FBI: Purveyors Of Fraudulent Native American-style Goods And Products Sentenced In Federal Court In Albuquerque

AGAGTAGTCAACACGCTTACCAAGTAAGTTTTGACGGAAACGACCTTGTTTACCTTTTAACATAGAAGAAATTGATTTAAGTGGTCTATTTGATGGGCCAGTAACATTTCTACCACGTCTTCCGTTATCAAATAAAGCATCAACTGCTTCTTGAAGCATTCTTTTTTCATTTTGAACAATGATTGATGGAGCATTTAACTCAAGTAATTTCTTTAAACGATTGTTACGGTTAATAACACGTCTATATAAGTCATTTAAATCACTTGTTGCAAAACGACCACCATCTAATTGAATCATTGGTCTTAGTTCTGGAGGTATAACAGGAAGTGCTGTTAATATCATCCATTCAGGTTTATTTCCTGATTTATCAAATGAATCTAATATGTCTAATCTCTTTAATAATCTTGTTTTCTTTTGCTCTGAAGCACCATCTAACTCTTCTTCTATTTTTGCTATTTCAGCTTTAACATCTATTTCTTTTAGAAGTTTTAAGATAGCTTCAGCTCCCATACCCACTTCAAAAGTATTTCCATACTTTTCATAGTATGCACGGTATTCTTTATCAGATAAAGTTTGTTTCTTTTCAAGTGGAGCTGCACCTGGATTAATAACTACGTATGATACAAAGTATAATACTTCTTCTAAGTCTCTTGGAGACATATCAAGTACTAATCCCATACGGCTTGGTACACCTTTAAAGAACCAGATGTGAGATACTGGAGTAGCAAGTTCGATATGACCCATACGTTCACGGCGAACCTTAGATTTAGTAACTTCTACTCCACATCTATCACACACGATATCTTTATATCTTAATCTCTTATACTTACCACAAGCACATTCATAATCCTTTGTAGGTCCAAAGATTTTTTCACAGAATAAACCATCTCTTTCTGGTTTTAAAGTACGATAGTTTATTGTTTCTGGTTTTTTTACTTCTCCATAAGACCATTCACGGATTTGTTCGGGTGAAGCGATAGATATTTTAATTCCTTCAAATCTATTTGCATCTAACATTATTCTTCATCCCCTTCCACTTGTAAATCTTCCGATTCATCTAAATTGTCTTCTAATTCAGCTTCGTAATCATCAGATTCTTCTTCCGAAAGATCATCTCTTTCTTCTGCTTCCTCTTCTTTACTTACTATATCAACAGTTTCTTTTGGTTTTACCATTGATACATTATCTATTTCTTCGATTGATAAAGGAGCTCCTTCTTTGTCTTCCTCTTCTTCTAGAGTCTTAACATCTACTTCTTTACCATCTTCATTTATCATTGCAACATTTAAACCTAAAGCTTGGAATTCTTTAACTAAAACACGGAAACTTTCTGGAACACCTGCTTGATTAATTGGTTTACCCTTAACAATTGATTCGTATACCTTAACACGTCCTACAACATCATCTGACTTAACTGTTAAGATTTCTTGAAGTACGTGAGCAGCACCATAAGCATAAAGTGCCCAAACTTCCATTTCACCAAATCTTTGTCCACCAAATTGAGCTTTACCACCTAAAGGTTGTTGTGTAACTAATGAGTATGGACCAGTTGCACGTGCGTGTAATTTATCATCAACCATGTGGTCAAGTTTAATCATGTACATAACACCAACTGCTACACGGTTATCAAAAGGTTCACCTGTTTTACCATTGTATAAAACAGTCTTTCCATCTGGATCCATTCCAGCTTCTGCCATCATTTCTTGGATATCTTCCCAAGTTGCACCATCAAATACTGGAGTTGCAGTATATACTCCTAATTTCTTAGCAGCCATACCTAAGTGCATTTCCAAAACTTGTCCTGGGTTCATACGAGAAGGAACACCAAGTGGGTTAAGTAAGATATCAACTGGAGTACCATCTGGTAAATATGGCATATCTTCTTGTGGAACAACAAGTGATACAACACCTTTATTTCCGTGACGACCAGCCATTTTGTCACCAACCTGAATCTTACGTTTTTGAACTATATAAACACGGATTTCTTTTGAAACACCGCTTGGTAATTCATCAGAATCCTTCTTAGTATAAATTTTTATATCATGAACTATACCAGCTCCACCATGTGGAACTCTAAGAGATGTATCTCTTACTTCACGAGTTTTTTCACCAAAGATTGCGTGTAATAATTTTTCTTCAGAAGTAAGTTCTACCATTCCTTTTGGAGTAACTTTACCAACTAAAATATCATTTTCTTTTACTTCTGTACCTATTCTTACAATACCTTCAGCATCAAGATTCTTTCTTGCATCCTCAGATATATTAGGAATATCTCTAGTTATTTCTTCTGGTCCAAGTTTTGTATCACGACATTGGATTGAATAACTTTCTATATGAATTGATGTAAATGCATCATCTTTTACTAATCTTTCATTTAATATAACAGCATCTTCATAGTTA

first_imgFBI News:ALBUQUERQUE – Jawad Khalaf, 72, of Albuquerque, Nashat Khalaf, 73, of Gallup; Sterling Islands, Inc.; a wholesale jewelry business in Albuquerque and Al-Zuni Global Jewelry, Inc., a wholesale jewelry business in Gallup, were sentenced Thursday in Federal Court in Albuquerque,In April, the defendants pled guilty to misrepresentation of Indian-produced goods and services in an amount greater than $1,000 as part of a scheme to import Native American-style jewelry from the Philippines and sell it to customers in the United States as authentic.  Another defendant, Taha Shawar, 49, of Breckenridge, Colo., remains a fugitive.Jawad Khalaf and Nash Khalaf were sentenced to 2 years’ supervised release and Jawad Khalaf must also perform 100 hours of community service. Sterling Islands Inc. was sentenced to 5 years’ probation and 50 hours community service, while Al-Zuni Global Jewelers, Inc. was sentenced to 5 years’ probation and 20 hours community service. Collectively, the defendants will pay $300,000 to the Indian Arts and Crafts Board and forfeit their interests in $288,738.94 seized by investigators in the case.A grand jury returned an indictment on Dec. 19, 2018, charging these defendants and three other people with conspiracy, smuggling goods into the United States and misrepresentation of Indian-produced goods and products. The defendants admitted that on Oct. 28, 2015, they displayed and offered for sale miniature canteens at Al-Zuni Global Jewelry in Gallup.  These canteens were not actually Indian-produced but could have reasonably been mistaken for authentic Indian-produced canteens.“I want to express my appreciation for the hard work of the investigators and prosecutors who brought this case to conclusion,’ said John C. Anderson, U.S. Attorney for the District of New Mexico. “It is the culmination of countless hours of diligent work and cooperation among our partnering law enforcement agencies on behalf of Native American artists and artisans. We stand ready to bring the power of the law to bear upon those seeking to profit from cultural theft.”“This U.S. Fish and Wildlife Service-led investigation uncovered a transnational criminal scheme that defrauded U.S. consumers and Native American artists,” said Assistant Director of the Office of Law Enforcement Edward Grace. “I would like to thank our special agents for their exemplar investigative work as well as our state and federal partners, who because of their collaboration and dedication to duty, these defendants were sentenced yesterday.”“The Land of Enchantment’s identity and economy relies heavily on Indian art and culture,” said Meridith Stanton, director of the Indian Arts and Crafts Board (IACB), U.S. Department of the Interior. The IACB by statute is responsible for enforcement of the Indian Arts and Crafts Act, which includes criminal penalties for marketing counterfeit Indian art and craftwork, to protect the economic livelihoods of Indian artists and artisans.“Consumers must have confidence that the ‘Indian art’ they are purchasing in New Mexico is authentic, and not imported from factories in the Philippines,” Director Stanton said.  “At the same time, Indian artists and economies must be protected from unfair competition from counterfeit Indian art. Robust Indian Arts and Crafts Act enforcement ensures that Indian artistic traditions can be passed down from one generation to the next to preserve an important American treasure – authentic Indian art. The Board commends our colleagues at the Office of the U.S. Attorney for the District of New Mexico and the U.S. Fish and Wildlife Service’s Office of Law Enforcement for their extraordinary dedication, diligence, and commitment in working with us to combat the sale of counterfeit Indian art.”“The FBI hopes this case sends a loud and clear message that those who try to cheat Native Americans of their cultural heritage will be held accountable,” said James C. Langenberg, Special Agent in Charge of the FBI’s Albuquerque Field Office. “We will continue working closely with our partners to make sure our nation’s precious artistic resources are protected.”“These individuals conspired to exploit the rich culture and work of Indian artisans for their personal gain by selling counterfeit merchandise and passing it as genuine Indian art and craftwork,” said Erik P. Breitzke, acting Special Agent in Charge of Homeland Security Investigations (HIS) El Paso. “This sentence sends a powerful message to others who believe they can do the same and elude justice. HSI will continue to cooperate with our law enforcement partners to assist in protecting and preserving Native American cultural heritage.” “Yesterday’s sentencing marks a turning point in this case and provides some closure to those who were victimized by this unfair practice,” said Sonya K. Chavez, U.S. Marshal for the District of New Mexico. “This collaboration affirms law enforcement’s commitment to pursuing those who believe they can get away with fraud against our state and our unique cultural resources.”“The Department of Game and Fish is proud to have been an integral part of this multi-jurisdictional prosecution,” said New Mexico Department of Game and Fish Director Michael Sloane. “We take pride in both conserving wildlife and protecting the diverse cultures of New Mexico. We congratulate our partners on a job well done.”The Office of Law Enforcement for the Southwest Region of the U.S. Fish and Wildlife Service led the investigation of this case with assistance from the Albuquerque Division of the FBI, Homeland Security Investigations, the Indian Arts and Crafts Board, the Drug Enforcement Administration, the U.S. Marshals Service, and the New Mexico Department of Game and Fish.  Assistant U.S. Attorneys Jonathon M. Gerson, Sean J. Sullivan, Kristopher N. Houghton, and Stephen R. Kotz prosecuted the case.last_img read more